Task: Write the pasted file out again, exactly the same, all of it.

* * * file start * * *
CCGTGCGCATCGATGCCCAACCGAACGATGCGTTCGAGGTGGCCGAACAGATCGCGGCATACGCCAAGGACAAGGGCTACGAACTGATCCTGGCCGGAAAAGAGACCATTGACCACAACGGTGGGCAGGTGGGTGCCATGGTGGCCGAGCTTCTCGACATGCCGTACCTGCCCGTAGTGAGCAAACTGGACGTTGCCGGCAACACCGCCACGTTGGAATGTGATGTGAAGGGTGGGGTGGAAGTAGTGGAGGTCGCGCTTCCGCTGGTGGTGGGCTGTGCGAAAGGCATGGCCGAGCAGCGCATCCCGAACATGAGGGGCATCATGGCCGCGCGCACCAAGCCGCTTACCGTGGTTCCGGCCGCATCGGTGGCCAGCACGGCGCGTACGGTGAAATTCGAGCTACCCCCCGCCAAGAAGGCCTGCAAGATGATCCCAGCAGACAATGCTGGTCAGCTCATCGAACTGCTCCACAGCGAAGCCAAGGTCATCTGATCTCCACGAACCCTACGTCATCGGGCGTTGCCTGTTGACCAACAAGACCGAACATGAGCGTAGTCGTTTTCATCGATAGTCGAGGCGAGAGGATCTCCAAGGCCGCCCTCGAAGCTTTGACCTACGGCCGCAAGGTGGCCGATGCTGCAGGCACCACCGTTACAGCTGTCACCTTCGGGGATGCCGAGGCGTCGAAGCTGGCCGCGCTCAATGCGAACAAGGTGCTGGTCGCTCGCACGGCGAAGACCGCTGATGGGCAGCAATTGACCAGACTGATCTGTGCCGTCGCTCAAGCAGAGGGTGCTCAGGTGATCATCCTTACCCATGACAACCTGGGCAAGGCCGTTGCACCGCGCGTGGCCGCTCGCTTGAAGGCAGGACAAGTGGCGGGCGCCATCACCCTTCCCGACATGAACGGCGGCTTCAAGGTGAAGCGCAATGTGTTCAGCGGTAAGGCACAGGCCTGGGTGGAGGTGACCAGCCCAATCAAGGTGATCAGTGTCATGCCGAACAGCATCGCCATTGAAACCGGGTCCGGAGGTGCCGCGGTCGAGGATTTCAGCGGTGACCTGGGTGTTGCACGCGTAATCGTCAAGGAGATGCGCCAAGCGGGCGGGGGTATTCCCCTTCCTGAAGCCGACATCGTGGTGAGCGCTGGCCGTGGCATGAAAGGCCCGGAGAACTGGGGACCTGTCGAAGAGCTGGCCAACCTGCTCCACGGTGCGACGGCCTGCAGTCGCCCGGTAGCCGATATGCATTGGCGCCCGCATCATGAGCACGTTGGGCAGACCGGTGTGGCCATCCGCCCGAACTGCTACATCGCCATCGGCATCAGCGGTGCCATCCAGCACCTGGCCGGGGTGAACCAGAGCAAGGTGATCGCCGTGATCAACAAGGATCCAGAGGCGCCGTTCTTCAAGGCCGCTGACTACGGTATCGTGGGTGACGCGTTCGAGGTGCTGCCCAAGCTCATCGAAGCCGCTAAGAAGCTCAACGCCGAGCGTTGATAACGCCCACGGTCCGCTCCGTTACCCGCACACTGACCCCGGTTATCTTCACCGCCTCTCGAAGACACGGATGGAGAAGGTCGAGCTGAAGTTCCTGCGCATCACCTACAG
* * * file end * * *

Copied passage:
CCGTGCGCATCGATGCCCAACCGAACGATGCGTTCGAGGTGGCCGAACAGATCGCGGCATACGCCAAGGACAAGGGCTACGAACTGATCCTGGCCGGAAAAGAGACCATTGACCACAACGGTGGGCAGGTGGGTGCCATGGTGGCCGAGCTTCTCGACATGCCGTACCTGCCCGTAGTGAGCAAACTGGACGTTGCCGGCAACACCGCCACGTTGGAATGTGATGTGAAGGGTGGGGTGGAAGTAGTGGAGGTCGCGCTTCCGCTGGTGGTGGGCTGTGCGAAAGGCATGGCCGAGCAGCGCATCCCGAACATGAGGGGCATCATGGCCGCGCGCACCAAGCCGCTTACCGTGGTTCCGGCCGCATCGGTGGCCAGCACGGCGCGTACGGTGAAATTCGAGCTACCCCCCGCCAAGAAGGCCTGCAAGATGATCCCAGCAGACAATGCTGGTCAGCTCATCGAACTGCTCCACAGCGAAGCCAAGGTCATCTGATCTCCACGAACCCTACGTCATCGGGCGTTGCCTGTTGACCAACAAGACCGAACATGAGCGTAGTCGTTTTCATCGATAGTCGAGGCGAGAGGATCTCCAAGGCCGCCCTCGAAGCTTTGACCTACGGCCGCAAGGTGGCCGATGCTGCAGGCACCACCGTTACAGCTGTCACCTTCGGGGATGCCGAGGCGTCGAAGCTGGCCGCGCTCAATGCGAACAAGGTGCTGGTCGCTCGCACGGCGAAGACCGCTGATGGGCAGCAATTGACCAGACTGATCTGTGCCGTCGCTCAAGCAGAGGGTGCTCAGGTGATCATCCTTACCCATGACAACCTGGGCAAGGCCGTTGCACCGCGCGTGGCCGCTCGCTTGAAGGCAGGACAAGTGGCGGGCGCCATCACCCTTCCCGACATGAACGGCGGCTTCAAGGTGAAGCGCAATGTGTTCAGCGGTAAGGCACAGGCCTGGGTGGAGGTGACCAGCCCAATCAAGGTGATCAGTGTCATGCCGAACAGCATCGCCATTGAAACCGGGTCCGGAGGTGCCGCGGTCGAGGATTTCAGCGGTGACCTGGGTGTTGCACGCGTAATCGTCAAGGAGATGCGCCAAGCGGGCGGGGGTATTCCCCTTCCTGAAGCCGACATCGTGGTGAGCGCTGGCCGTGGCATGAAAGGCCCGGAGAACTGGGGACCTGTCGAAGAGCTGGCCAACCTGCTCCACGGTGCGACGGCCTGCAGTCGCCCGGTAGCCGATATGCATTGGCGCCCGCATCATGAGCACGTTGGGCAGACCGGTGTGGCCATCCGCCCGAACTGCTACATCGCCATCGGCATCAGCGGTGCCATCCAGCACCTGGCCGGGGTGAACCAGAGCAAGGTGATCGCCGTGATCAACAAGGATCCAGAGGCGCCGTTCTTCAAGGCCGCTGACTACGGTATCGTGGGTGACGCGTTCGAGGTGCTGCCCAAGCTCATCGAAGCCGCTAAGAAGCTCAACGCCGAGCGTTGATAACGCCCACGGTCCGCTCCGTTACCCGCACACTGACCCCGGTTATCTTCACCGCCTCTCGAAGACACGGATGGAGAAGGTCGAGCTGAAGTTCCTGCGCATCACCTACAG